• Memory chips store information. There are two types of Memory chips: DRAM (Dynamic Random Access Memory), which are the ‘working memory’ chips that only save data while the device’s power is turned on, and NAND Flash, which saves data even after the device is turned off. For example, DRAM helps to run programs on your device, whereas NAND stores your photos. Whereas DRAM is fast, NAND is slow to read and write data.

Process of Producing Microchips

To produce a microchip requires massive factories that cost billions of dollars and must be retooled every few years as technology advances. The basics of the microchip fabrication process, however, have remained the same for decades—by bombarding the surface of the silicon wafer with atoms of various elements, impurities termed dopants can be introduced into the wafer’s crystalline structure.

These atoms have different properties from the silicon atoms around them and so populate the crystal either with extra electrons or with “holes,” gaps in the crystal’s electron structure that behave almost like positively-charged electrons.

Microscopically precise patterns of p-type (positively-doped, hole-rich) silicon and n-type (negatively-doped, electron-rich) silicon are projected optically onto a light-sensitive chemical coating on the wafer (a photo-resist). Other chemicals etch away the parts of the photo-resist that have not been exposed to the light, leaving a minutely patterned layer.

The surface of the wafer is then bombarded by dopants, which only enter the crystal where it is not protected by the photoresist. Metal wires and new layers of doped silicon can be added by similar processes. Dozens of photoresist, etching and deposition stages are used to build up the three-dimensional structure of a modern microchip.

By crafting appropriately shaped p-type and n-type regions of crystal and covering them with multiple, interleaved layers of SiO2, polycrystalline silicon (silicon comprised of small, jumbled crystals), and metal strips to conduct current from one place to another, a microchip can be endowed with millions or billions of interconnected, microscopic transistors.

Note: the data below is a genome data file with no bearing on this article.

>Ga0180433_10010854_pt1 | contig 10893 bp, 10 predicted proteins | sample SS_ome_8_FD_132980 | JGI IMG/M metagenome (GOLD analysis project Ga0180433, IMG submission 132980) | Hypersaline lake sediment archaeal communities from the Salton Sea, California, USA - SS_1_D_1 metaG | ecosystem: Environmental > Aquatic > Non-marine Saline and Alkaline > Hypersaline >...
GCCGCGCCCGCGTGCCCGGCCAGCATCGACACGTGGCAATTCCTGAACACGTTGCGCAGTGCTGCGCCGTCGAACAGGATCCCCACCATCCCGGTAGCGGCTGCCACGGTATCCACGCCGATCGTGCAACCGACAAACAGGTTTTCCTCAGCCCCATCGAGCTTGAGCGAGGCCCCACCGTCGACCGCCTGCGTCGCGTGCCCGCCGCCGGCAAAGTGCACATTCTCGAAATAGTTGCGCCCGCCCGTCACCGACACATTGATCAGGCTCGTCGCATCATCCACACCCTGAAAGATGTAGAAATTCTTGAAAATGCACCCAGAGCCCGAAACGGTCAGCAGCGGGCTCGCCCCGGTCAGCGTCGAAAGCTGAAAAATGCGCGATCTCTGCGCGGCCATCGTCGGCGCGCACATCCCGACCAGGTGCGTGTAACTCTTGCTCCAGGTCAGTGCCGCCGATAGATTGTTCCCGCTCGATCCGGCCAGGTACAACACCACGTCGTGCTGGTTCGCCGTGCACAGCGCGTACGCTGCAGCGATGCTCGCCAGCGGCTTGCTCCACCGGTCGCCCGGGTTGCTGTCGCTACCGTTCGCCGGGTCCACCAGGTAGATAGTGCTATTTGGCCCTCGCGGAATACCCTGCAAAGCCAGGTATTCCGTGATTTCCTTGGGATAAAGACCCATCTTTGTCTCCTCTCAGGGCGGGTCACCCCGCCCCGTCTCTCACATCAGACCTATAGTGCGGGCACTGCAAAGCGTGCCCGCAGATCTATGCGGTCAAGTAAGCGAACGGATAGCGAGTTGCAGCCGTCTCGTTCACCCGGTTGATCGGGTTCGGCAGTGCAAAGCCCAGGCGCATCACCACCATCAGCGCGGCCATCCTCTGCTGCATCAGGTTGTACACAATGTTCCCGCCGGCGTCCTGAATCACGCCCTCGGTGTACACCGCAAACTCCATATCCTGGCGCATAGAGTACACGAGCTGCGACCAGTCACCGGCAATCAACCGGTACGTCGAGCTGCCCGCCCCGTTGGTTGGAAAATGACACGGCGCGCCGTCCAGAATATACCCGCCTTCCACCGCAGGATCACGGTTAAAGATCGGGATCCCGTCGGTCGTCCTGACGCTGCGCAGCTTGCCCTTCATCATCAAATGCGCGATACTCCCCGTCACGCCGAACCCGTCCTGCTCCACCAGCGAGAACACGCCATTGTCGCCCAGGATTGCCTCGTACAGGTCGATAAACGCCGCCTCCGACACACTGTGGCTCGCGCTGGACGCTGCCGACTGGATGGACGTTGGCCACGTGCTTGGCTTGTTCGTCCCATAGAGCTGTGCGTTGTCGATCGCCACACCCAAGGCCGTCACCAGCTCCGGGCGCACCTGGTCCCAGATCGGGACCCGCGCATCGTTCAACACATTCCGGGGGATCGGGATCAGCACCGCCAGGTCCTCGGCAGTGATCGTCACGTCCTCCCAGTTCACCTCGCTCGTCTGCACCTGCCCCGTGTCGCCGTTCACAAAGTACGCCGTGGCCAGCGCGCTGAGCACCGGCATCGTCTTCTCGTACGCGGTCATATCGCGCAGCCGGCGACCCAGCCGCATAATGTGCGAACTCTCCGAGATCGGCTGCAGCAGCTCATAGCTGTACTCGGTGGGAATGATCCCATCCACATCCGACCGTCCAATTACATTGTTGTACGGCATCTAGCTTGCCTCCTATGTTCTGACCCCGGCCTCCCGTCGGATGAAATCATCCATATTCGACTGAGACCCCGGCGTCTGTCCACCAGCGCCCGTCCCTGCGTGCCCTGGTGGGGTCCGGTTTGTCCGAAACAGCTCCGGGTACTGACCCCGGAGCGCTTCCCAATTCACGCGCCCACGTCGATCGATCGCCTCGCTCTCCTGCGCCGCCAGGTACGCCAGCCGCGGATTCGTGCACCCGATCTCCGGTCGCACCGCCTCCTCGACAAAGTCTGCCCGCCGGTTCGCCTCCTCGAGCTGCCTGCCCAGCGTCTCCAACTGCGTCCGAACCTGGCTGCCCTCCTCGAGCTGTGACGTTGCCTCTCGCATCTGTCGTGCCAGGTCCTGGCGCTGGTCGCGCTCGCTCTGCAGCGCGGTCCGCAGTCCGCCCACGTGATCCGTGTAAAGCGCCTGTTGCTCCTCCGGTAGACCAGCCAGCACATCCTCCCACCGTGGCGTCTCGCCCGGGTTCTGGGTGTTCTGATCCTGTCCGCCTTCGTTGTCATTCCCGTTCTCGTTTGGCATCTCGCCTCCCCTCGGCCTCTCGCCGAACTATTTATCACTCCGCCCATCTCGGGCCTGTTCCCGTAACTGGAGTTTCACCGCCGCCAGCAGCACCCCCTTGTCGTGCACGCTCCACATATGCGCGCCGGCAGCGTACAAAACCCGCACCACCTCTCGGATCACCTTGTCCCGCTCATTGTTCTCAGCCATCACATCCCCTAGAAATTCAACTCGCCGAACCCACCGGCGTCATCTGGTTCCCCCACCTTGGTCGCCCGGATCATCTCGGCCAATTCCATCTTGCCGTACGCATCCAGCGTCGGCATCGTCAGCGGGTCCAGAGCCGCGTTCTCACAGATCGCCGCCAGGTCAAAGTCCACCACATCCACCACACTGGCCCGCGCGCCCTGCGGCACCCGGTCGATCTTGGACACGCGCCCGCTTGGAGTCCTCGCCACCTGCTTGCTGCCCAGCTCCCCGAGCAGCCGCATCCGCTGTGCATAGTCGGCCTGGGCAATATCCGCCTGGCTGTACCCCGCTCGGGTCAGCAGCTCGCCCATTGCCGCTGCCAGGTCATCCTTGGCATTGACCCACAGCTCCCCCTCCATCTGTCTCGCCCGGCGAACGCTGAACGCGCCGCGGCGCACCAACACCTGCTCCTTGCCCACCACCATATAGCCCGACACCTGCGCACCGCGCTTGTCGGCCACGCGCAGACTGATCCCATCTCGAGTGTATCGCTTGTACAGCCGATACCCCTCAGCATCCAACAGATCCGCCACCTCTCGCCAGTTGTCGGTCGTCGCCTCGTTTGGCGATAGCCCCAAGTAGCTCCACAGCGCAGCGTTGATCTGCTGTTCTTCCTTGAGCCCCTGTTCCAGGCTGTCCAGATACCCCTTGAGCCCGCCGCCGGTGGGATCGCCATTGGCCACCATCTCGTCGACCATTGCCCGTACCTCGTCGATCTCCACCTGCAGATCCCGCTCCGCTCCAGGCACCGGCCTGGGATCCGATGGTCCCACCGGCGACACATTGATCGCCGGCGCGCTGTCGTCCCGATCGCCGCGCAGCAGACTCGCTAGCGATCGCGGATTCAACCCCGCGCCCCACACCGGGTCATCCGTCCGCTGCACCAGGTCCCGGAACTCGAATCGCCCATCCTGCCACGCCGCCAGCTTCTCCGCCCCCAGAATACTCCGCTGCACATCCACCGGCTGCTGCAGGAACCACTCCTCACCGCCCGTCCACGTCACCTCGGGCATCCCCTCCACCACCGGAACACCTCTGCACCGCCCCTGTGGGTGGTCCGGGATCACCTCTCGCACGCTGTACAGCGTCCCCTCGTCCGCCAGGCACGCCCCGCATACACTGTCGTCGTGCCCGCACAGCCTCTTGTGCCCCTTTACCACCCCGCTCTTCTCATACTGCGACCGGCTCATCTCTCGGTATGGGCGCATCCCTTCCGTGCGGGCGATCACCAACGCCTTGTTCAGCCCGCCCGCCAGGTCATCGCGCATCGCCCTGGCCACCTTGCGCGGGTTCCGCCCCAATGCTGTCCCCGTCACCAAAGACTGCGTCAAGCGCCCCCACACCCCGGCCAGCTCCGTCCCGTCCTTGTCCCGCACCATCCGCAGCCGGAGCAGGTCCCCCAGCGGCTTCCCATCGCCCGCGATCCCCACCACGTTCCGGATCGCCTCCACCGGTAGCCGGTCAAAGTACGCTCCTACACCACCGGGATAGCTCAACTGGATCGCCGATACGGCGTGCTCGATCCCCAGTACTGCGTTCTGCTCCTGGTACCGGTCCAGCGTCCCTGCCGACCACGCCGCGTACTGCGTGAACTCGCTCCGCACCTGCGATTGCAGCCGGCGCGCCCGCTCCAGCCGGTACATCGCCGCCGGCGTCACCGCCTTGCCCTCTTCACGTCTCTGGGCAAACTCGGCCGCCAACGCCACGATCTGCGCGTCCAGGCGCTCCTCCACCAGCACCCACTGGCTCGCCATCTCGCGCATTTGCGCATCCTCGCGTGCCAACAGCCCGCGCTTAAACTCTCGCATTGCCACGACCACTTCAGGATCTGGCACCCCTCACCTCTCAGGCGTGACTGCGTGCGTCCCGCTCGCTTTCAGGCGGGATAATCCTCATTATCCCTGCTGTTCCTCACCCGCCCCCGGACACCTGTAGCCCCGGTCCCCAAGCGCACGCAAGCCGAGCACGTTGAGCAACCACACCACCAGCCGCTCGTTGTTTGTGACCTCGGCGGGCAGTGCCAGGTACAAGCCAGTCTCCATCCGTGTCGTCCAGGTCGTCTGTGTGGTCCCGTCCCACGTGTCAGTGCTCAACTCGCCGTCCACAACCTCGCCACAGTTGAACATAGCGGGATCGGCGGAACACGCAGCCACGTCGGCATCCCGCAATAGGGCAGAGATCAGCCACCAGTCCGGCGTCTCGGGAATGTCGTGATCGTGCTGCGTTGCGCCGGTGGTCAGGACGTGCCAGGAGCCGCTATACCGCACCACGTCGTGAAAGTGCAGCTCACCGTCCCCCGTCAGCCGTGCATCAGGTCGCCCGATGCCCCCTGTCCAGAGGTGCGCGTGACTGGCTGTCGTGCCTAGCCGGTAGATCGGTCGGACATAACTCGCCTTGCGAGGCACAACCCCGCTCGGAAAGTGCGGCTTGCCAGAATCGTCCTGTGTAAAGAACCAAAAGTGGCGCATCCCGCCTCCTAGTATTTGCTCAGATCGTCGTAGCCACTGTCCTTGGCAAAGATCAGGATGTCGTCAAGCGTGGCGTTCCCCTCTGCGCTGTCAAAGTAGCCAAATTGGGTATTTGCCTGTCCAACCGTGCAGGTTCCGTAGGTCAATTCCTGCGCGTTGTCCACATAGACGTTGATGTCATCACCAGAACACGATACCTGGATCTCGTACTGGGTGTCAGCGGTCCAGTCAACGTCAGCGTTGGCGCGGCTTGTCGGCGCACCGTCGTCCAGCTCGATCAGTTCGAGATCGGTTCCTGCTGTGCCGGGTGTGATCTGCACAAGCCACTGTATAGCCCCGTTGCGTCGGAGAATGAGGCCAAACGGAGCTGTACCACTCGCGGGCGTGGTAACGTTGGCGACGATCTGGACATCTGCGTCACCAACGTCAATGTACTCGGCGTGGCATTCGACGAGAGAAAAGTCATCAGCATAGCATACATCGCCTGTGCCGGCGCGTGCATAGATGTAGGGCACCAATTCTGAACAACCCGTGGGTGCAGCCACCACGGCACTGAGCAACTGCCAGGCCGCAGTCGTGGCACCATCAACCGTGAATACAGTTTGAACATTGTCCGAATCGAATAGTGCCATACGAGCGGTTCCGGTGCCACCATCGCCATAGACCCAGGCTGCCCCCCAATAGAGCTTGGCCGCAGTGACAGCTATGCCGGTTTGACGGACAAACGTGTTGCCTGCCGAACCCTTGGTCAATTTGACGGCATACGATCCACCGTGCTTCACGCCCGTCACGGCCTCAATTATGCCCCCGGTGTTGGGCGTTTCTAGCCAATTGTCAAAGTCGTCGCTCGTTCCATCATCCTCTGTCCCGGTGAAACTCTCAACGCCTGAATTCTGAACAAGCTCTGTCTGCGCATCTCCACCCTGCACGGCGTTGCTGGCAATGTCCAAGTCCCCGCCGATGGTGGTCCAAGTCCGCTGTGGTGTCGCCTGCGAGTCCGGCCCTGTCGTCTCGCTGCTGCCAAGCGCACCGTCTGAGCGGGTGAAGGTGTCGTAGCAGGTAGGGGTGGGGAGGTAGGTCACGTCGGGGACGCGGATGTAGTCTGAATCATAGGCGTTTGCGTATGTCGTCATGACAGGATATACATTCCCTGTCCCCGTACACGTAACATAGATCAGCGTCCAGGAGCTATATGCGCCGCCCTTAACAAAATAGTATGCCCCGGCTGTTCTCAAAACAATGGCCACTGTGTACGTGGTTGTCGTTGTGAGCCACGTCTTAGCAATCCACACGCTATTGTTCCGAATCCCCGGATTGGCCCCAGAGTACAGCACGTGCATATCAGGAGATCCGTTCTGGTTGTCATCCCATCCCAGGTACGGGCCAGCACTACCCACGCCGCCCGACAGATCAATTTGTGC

Basic Functions Of Microchips

No matter how many circuits you have and how much memory is stored on the chip, a chip basically has three functions, and each of the circuits performs at least one of these functions:

  • Perform math operations. Yes, this is addition, subtraction, multiplication, and division. Of course, some functions are complex versions of these, but still. Some functions can only be performed once a certain math equation is worked out, and the answer determines what is executed.
  • Move data from one place to another. Sometimes a piece of data is used and processed more quickly in one part of the device than in another. Like on your smartphone, data pertaining to your camera might be better in an area closer to the camera, while data to execute the phone functions would be more efficiently processed nearer that part of the memory.
  • Makes decisions and then moves to a new set of instructions based on the decision made. Remember the flow charts we used to draw up? Those flow charts – with lines and arrows between ovals, rectangles, squares, and the diamond “decision” shape – essentially covered this function. Like, “Is your leftover meal warm enough?” in the diamond shape. “Yes” would point to a rectangle that says “Enjoy your meal.” A “no” line would lead back to the rectangle above the diamond that says “Place your meal in the microwave for a set amount of time and push Start.”